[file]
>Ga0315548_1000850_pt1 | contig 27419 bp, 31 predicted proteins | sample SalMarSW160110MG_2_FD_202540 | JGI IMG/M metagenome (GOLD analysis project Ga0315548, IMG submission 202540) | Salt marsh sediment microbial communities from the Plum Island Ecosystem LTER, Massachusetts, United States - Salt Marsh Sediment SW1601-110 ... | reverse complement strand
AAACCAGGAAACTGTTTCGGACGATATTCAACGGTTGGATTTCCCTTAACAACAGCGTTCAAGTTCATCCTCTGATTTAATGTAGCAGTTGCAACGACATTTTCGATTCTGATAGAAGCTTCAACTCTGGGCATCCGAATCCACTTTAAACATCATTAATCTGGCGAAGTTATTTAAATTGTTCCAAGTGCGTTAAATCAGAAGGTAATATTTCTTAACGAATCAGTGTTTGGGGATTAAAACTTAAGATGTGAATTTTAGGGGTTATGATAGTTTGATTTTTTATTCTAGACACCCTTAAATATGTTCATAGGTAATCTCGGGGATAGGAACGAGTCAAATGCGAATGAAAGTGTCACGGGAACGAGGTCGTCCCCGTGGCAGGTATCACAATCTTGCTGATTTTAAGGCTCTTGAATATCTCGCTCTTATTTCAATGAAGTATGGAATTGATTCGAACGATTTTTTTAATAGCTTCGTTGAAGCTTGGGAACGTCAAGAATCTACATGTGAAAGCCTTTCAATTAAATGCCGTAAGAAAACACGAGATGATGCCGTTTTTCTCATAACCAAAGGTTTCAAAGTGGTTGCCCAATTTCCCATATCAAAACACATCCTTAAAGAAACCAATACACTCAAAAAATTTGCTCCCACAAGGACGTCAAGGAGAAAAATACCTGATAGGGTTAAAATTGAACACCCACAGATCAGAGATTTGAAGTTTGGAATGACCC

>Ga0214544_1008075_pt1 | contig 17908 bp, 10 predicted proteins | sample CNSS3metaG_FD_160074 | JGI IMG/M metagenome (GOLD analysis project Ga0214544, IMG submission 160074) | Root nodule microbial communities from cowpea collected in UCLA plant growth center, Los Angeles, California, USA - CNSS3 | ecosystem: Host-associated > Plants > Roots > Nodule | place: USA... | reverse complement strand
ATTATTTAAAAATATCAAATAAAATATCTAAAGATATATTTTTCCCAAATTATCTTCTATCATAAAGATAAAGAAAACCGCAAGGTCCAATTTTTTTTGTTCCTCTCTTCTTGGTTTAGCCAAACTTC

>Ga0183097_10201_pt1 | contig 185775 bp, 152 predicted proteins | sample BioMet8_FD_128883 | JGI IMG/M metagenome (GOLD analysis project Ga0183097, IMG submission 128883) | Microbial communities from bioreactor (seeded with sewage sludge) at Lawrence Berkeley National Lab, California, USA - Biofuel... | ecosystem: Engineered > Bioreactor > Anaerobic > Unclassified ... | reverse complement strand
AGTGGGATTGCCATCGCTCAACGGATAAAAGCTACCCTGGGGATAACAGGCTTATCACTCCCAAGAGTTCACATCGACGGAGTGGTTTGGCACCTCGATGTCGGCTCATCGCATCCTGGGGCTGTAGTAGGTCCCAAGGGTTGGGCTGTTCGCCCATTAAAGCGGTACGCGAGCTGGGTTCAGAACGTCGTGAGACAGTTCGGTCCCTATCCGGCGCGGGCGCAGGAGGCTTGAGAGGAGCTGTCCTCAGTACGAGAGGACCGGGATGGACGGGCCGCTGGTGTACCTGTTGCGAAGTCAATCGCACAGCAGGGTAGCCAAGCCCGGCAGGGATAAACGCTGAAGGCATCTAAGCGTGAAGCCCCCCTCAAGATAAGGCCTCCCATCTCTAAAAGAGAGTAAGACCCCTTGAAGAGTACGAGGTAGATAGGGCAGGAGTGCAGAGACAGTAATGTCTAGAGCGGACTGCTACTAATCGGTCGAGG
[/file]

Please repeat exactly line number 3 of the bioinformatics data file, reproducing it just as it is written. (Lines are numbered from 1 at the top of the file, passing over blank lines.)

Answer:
>Ga0214544_1008075_pt1 | contig 17908 bp, 10 predicted proteins | sample CNSS3metaG_FD_160074 | JGI IMG/M metagenome (GOLD analysis project Ga0214544, IMG submission 160074) | Root nodule microbial communities from cowpea collected in UCLA plant growth center, Los Angeles, California, USA - CNSS3 | ecosystem: Host-associated > Plants > Roots > Nodule | place: USA... | reverse complement strand